Today, the WorldWide Telescope has been made available to the general public. You may remember the WorldWide Telescope as the technology that made Scoble cry, but even without that hype, the project stands on its own as an amazing platform for scientific exploration and discovery. This virtual telescope is actually comprised of terabytes of imagery, collected and combined from the best ground and space-based telescopes in the world. Using Microsoft's Visual Experience Engine, you can use the telescope to pan and zoom through the night sky, moving in and around planets, stars, and even galaxies. Of course you can view the moon and the planets with WWT, but the imagery from this telescope also lets you do things you've never been able to before from your computer - like watching stars being born or galaxies collide.
For both scientists and educators, the WorldWide Telescope will help to teach astronomy, computational science, and even provide opportunities for scientific discovery. For users of the telescope, there are rich media tours to that offer narration, music, text, and graphics to guide you through the night sky. It's like going to the planetarium without leaving your home! You can also make your own tours to share with others - a feature that teachers will really enjoy.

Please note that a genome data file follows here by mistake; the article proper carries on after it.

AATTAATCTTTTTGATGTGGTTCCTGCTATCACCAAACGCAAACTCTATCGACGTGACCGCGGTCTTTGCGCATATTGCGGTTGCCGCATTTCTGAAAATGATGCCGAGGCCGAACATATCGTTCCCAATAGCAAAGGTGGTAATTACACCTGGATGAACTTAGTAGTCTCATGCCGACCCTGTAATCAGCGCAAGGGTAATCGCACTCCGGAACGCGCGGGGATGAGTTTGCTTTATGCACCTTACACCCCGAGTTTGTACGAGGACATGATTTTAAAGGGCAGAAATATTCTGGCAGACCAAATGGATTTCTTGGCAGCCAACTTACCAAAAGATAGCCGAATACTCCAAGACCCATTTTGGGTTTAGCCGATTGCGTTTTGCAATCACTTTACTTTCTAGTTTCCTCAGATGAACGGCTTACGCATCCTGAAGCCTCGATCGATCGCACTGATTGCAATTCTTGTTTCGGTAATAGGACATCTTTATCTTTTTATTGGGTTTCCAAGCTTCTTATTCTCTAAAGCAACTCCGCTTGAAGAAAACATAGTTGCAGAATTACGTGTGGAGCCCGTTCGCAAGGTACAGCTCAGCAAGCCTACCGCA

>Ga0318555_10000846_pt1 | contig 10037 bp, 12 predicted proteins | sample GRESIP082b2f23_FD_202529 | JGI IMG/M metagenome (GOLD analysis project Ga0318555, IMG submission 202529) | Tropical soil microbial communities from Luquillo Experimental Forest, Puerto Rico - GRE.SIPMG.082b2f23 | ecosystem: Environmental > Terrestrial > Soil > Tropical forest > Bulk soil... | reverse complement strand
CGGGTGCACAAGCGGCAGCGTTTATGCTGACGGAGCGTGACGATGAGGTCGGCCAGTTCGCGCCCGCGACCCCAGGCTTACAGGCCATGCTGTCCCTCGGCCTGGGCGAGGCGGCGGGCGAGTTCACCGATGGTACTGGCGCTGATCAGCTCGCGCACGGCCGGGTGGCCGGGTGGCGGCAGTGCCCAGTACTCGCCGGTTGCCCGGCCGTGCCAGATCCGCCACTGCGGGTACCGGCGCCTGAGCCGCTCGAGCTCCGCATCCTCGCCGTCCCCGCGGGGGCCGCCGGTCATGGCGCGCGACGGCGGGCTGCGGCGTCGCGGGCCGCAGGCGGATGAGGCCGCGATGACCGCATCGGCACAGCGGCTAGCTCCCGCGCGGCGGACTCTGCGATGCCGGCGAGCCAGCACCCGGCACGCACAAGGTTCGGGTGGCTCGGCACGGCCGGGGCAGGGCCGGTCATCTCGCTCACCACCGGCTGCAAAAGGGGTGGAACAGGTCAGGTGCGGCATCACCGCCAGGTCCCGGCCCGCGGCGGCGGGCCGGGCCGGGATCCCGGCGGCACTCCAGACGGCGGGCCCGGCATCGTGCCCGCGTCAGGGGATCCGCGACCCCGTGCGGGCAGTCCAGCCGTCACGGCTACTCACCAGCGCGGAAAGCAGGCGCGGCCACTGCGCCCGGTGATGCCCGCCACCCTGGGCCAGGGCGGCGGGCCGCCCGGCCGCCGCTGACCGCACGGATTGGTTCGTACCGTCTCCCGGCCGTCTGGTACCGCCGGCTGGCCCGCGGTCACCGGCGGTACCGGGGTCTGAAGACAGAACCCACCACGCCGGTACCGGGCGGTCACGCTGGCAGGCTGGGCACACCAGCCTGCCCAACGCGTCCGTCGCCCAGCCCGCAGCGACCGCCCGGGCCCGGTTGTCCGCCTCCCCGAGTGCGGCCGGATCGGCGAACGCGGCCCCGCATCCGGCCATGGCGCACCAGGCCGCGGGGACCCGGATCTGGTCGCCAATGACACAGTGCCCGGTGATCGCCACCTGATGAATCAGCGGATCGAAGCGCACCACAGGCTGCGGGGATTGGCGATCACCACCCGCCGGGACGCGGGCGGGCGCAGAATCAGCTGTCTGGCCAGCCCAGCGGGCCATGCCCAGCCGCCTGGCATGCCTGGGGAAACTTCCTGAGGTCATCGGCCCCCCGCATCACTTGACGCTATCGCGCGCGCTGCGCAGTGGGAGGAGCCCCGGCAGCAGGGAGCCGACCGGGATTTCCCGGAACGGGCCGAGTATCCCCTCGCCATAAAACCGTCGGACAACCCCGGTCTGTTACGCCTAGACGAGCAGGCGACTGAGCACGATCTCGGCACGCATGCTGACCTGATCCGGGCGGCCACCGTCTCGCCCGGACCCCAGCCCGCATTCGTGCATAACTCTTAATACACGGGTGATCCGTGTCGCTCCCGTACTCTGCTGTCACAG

I've been playing with WWT tonight and it really is amazing to see the galaxies in their actual positions in the universe and be able to zoom and move them around on the screen. There are several different collections of images to explore - constellations, Hubble images, planets, and many more that I wasn't familiar with but were just as amazing. Click on one of the items from the collection zooms you right to the object in the sky. WWT is rich with technology that will appeal to astronomers, but it's still simple enough for the everyday user.
The telescope is based on technology that came out of Microsoft Research, an area of the company that has operated for 16 years which focuses on long-term, broad-based projects such as this. It's built on work that began with Jim Gray’sSkyServer and contributions to Sloan Digital Sky Survey.
You can view the WorldWide Telescope now from here: www.worldwidetelescope.org.